Some people with autism are able to live relatively independent lives but others face additional challenges, including learning disabilities, and need varying levels of support for the whole of their lives.

Broadly speaking, about half of autistic people will be at or above the normal range of intellectual ability, and about half will be below the normal range of ability. People at or above the normal range of ability are often said to have “high-functioning autism”, or to have Asperger syndrome (the two are similar but there are differences).

Autism is strongly linked to genetic factors. As our understanding of the human genome increases, we are able to identify genetic markers which may result in autism. For different conditions – for example cystic fibrosis – the genetic markers are clear. With autism, there seems to be a range of genetic markers which may produce autism, but which do not invariably produce autism. As an example, there are cases of identical twins where one twin has autism and the other does not. The current thinking, therefore, is that autism results from a combination of a genetic difference and one or more environmental factors.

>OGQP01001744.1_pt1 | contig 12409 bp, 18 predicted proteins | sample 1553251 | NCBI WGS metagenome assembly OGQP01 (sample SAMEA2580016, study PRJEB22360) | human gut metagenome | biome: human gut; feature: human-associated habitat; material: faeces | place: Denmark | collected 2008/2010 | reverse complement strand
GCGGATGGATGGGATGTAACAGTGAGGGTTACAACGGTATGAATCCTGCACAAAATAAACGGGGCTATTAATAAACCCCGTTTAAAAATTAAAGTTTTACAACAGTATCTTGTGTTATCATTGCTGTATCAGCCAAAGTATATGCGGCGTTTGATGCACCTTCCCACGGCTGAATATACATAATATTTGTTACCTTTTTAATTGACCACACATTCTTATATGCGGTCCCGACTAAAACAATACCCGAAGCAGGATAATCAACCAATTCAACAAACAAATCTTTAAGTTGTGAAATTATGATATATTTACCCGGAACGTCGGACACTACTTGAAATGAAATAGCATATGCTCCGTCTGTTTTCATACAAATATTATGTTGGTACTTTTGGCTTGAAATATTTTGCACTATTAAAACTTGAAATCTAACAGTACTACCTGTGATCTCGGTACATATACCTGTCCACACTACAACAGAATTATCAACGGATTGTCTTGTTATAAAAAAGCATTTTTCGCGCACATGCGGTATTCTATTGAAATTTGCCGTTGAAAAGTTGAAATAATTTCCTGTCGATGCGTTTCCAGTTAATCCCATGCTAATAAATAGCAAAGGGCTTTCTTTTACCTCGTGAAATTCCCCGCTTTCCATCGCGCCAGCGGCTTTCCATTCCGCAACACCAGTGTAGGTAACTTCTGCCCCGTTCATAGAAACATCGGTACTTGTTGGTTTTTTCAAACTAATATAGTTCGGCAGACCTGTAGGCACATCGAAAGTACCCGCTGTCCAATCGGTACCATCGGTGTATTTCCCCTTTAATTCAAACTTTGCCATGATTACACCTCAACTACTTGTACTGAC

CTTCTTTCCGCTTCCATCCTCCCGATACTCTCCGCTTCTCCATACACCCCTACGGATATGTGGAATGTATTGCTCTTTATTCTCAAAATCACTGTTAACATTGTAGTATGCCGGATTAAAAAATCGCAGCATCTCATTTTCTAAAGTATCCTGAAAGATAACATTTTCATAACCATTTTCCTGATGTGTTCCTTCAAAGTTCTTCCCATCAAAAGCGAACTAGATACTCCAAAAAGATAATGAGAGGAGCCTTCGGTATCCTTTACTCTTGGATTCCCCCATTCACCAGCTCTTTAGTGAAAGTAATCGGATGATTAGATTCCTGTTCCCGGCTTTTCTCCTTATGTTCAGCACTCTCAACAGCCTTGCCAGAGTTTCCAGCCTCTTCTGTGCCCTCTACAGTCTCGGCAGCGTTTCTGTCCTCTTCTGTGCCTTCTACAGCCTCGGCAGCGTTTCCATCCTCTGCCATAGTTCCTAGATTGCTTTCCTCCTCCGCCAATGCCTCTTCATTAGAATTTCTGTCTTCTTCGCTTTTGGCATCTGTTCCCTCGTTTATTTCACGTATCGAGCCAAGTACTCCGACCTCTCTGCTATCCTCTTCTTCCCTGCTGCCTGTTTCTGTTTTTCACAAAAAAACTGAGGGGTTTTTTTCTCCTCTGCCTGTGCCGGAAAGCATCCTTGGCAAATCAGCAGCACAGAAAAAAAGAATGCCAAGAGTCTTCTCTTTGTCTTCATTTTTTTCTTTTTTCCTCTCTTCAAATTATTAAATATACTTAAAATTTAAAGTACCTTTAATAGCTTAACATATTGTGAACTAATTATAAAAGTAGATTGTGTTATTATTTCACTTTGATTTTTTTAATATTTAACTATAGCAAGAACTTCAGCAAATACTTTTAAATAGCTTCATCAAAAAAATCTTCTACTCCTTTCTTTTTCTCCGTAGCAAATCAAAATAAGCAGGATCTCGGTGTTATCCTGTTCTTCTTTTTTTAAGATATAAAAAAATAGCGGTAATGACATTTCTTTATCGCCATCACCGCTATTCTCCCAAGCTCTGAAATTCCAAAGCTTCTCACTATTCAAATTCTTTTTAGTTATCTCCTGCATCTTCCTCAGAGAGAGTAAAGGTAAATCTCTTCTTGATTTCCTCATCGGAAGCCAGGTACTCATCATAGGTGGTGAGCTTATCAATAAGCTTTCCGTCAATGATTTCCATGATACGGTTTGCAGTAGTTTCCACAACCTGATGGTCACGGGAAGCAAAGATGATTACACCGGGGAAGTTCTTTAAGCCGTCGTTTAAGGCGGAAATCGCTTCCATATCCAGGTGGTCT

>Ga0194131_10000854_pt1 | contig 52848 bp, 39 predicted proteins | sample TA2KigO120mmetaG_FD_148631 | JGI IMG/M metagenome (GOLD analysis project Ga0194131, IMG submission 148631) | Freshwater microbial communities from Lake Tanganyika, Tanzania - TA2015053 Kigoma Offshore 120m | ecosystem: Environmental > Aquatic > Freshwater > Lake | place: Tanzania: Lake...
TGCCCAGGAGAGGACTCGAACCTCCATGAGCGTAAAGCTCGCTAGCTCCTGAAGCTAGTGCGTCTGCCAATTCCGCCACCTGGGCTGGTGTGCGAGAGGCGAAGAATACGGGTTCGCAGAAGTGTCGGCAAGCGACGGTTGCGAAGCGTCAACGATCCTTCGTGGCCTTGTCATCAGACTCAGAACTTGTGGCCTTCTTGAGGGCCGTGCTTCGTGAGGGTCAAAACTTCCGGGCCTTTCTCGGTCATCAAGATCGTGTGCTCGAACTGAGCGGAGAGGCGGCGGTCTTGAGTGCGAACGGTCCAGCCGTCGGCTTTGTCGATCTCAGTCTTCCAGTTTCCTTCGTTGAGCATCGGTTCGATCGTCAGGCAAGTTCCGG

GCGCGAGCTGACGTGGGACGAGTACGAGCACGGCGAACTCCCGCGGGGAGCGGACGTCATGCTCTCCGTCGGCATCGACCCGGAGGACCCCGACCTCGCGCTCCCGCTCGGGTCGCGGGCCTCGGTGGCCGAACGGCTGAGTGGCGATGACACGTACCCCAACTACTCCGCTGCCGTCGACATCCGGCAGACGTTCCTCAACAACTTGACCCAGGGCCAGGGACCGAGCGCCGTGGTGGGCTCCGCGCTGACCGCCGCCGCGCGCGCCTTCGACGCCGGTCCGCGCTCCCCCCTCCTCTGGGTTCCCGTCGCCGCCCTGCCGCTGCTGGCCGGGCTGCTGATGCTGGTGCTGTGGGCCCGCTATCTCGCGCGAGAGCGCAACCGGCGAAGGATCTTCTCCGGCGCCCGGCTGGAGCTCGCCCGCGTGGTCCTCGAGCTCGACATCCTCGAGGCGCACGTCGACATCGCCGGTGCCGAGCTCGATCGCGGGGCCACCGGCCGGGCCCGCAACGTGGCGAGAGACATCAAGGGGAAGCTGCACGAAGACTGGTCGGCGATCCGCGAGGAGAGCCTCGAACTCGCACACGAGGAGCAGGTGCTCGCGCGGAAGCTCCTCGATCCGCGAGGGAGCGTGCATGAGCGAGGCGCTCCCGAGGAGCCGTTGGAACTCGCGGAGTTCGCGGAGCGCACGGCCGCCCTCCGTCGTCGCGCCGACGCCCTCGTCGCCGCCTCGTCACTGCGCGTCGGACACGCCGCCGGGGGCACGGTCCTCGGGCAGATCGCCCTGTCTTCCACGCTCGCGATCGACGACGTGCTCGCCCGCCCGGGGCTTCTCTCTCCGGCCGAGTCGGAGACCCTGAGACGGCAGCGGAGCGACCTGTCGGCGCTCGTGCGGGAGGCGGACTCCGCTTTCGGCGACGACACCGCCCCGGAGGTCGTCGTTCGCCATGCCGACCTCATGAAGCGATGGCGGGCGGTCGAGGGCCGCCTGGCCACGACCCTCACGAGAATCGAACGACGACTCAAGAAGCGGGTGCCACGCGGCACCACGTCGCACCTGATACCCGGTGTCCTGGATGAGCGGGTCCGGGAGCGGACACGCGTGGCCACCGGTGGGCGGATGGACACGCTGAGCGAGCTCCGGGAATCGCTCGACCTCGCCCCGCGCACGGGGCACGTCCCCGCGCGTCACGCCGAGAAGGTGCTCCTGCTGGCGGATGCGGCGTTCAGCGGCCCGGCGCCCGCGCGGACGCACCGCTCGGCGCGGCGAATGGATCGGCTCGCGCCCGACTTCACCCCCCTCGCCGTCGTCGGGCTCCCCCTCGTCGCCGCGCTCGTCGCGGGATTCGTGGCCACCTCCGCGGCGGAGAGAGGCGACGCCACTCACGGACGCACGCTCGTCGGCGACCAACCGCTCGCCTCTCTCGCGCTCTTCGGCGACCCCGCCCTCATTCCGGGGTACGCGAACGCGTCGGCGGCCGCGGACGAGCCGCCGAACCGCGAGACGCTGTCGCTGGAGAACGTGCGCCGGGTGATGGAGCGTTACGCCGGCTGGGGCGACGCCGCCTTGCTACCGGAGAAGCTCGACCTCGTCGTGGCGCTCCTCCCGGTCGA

Autism involves a difference in brain development. Understanding is at a very early stage, but researchers are now looking at neural pathways and at (for example) the length of neural connections, and at the differences in brain activity in response to stimuli.

How autism affects the individual can vary enormously. They may have:

  • High anxiety, probably because of reduced ability to understand the world
  • Repetitive behaviours
  • Lack of interest (for children) in playing with other children
  • Lack of understanding of facial expressions or tones of voice
  • Literal understanding of words: a person with autism may have difficulty in understanding common metaphors such as “it’s raining cats and dogs”
  • Special interests which may be obsessive.